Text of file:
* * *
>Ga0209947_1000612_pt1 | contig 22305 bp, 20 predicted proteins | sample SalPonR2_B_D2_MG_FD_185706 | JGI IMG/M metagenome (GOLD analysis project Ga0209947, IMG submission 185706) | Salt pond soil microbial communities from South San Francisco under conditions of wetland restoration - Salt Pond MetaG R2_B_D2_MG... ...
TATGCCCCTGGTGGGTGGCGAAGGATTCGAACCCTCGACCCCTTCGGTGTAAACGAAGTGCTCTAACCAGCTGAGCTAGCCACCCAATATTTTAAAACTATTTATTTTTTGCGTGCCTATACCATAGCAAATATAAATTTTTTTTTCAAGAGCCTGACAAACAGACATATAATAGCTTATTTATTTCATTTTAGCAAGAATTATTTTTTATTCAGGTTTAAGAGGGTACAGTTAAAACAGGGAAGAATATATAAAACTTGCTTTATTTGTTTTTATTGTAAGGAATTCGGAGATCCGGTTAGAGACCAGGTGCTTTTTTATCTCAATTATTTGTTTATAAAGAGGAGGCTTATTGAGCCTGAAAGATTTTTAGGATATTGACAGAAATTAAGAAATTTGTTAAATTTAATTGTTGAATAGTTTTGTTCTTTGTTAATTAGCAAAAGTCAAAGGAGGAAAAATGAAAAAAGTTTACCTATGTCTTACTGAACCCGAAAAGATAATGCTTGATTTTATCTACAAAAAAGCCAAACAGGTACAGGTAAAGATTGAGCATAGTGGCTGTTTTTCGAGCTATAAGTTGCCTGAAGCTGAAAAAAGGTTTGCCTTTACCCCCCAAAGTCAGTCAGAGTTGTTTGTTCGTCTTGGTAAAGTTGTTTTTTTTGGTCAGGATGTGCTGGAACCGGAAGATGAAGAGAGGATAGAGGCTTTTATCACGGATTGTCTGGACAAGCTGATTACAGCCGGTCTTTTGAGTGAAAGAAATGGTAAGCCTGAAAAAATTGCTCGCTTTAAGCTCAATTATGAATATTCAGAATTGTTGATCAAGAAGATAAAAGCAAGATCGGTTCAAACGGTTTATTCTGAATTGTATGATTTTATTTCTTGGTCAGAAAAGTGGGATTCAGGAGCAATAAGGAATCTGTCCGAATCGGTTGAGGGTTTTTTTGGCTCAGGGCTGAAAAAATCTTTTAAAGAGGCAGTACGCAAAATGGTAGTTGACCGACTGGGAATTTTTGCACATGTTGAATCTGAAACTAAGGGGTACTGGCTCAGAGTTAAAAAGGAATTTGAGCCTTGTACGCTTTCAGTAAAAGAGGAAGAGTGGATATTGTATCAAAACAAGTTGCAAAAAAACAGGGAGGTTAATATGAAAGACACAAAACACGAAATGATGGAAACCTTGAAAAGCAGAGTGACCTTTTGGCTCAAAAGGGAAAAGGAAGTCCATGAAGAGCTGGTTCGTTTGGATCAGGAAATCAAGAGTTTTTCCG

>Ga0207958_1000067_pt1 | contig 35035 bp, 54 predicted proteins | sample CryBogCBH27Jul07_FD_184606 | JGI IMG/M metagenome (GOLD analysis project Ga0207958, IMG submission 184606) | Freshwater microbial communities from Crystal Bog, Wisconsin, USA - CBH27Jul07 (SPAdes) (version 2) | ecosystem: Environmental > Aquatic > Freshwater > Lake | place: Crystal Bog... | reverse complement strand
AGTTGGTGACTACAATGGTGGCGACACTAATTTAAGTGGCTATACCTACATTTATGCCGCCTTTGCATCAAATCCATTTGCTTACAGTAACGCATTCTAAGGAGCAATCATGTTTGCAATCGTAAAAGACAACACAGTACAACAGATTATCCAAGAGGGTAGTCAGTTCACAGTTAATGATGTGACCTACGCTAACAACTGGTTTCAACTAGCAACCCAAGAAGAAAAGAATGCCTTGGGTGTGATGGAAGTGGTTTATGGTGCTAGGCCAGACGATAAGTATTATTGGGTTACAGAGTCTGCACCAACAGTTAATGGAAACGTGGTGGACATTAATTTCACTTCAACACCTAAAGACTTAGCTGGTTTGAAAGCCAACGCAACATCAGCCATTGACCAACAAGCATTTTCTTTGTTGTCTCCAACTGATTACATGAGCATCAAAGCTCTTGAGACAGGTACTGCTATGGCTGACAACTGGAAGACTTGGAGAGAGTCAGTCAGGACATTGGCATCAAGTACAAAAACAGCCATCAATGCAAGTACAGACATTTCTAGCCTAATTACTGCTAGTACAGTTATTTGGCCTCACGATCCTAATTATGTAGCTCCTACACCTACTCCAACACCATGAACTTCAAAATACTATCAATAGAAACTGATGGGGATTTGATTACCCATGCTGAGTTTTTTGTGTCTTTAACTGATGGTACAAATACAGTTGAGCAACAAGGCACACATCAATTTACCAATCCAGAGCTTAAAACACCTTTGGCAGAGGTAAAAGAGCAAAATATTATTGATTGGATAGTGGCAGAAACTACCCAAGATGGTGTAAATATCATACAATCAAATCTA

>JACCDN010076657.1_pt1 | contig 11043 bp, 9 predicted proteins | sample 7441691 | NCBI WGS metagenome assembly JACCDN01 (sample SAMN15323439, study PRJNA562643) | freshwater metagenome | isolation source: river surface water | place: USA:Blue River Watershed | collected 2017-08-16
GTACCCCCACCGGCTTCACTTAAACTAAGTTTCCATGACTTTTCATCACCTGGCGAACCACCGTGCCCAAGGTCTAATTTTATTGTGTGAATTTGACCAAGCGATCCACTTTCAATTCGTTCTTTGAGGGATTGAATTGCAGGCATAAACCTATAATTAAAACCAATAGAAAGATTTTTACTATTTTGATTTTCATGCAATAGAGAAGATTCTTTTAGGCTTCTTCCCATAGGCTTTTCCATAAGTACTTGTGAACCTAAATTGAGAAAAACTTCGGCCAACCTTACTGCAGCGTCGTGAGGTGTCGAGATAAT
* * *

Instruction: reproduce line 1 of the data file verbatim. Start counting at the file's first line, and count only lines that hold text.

>Ga0209947_1000612_pt1 | contig 22305 bp, 20 predicted proteins | sample SalPonR2_B_D2_MG_FD_185706 | JGI IMG/M metagenome (GOLD analysis project Ga0209947, IMG submission 185706) | Salt pond soil microbial communities from South San Francisco under conditions of wetland restoration - Salt Pond MetaG R2_B_D2_MG... ...